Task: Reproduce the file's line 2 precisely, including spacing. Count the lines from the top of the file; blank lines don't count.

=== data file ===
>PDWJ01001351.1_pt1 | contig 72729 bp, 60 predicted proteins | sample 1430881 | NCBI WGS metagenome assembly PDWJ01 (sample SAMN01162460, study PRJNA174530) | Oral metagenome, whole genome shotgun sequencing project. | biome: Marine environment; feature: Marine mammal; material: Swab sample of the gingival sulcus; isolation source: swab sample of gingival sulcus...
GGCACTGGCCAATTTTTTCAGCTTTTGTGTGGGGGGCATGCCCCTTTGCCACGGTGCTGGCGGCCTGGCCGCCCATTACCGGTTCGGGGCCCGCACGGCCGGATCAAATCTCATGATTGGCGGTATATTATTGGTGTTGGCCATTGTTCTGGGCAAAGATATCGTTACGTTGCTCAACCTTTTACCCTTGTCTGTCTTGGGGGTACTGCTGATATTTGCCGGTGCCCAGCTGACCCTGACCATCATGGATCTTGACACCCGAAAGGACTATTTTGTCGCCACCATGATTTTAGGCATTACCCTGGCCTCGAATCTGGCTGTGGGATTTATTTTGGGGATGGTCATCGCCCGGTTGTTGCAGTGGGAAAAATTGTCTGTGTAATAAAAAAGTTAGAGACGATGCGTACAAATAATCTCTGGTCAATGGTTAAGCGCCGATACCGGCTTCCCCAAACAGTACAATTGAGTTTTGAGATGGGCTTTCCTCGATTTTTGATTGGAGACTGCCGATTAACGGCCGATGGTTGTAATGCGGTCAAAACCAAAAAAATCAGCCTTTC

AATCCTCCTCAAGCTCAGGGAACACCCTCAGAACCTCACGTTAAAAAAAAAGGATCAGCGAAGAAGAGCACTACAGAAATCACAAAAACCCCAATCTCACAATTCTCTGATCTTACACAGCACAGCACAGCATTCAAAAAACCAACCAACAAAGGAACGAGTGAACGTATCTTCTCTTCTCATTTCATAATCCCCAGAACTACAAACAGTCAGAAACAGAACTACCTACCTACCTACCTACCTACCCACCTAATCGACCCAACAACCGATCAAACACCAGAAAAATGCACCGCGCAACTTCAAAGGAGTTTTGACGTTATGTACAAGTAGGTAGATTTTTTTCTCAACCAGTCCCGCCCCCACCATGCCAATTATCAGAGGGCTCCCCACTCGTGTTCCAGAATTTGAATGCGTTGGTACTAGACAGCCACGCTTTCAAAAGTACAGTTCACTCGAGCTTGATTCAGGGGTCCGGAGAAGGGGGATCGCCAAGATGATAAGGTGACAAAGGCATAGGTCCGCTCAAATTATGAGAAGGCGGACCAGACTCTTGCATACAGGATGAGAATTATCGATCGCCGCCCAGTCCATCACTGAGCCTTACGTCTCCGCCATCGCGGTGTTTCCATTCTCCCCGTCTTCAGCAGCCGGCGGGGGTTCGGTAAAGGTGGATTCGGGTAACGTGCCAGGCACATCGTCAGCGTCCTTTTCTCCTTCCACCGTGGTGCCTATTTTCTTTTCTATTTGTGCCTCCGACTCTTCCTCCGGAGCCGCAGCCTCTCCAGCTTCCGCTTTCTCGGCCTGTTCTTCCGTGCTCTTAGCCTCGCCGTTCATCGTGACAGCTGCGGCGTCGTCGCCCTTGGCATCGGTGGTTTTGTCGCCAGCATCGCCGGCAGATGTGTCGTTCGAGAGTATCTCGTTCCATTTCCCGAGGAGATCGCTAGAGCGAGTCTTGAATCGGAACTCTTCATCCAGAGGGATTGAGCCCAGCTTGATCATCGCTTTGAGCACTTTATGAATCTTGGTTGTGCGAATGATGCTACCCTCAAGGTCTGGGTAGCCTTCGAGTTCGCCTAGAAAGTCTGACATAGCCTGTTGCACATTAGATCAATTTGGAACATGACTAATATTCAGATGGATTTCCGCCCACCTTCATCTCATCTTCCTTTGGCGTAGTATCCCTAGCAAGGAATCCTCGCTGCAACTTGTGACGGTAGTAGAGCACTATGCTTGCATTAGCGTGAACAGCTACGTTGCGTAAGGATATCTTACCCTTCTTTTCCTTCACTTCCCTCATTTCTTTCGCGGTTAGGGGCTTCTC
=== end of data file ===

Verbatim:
GGCACTGGCCAATTTTTTCAGCTTTTGTGTGGGGGGCATGCCCCTTTGCCACGGTGCTGGCGGCCTGGCCGCCCATTACCGGTTCGGGGCCCGCACGGCCGGATCAAATCTCATGATTGGCGGTATATTATTGGTGTTGGCCATTGTTCTGGGCAAAGATATCGTTACGTTGCTCAACCTTTTACCCTTGTCTGTCTTGGGGGTACTGCTGATATTTGCCGGTGCCCAGCTGACCCTGACCATCATGGATCTTGACACCCGAAAGGACTATTTTGTCGCCACCATGATTTTAGGCATTACCCTGGCCTCGAATCTGGCTGTGGGATTTATTTTGGGGATGGTCATCGCCCGGTTGTTGCAGTGGGAAAAATTGTCTGTGTAATAAAAAAGTTAGAGACGATGCGTACAAATAATCTCTGGTCAATGGTTAAGCGCCGATACCGGCTTCCCCAAACAGTACAATTGAGTTTTGAGATGGGCTTTCCTCGATTTTTGATTGGAGACTGCCGATTAACGGCCGATGGTTGTAATGCGGTCAAAACCAAAAAAATCAGCCTTTC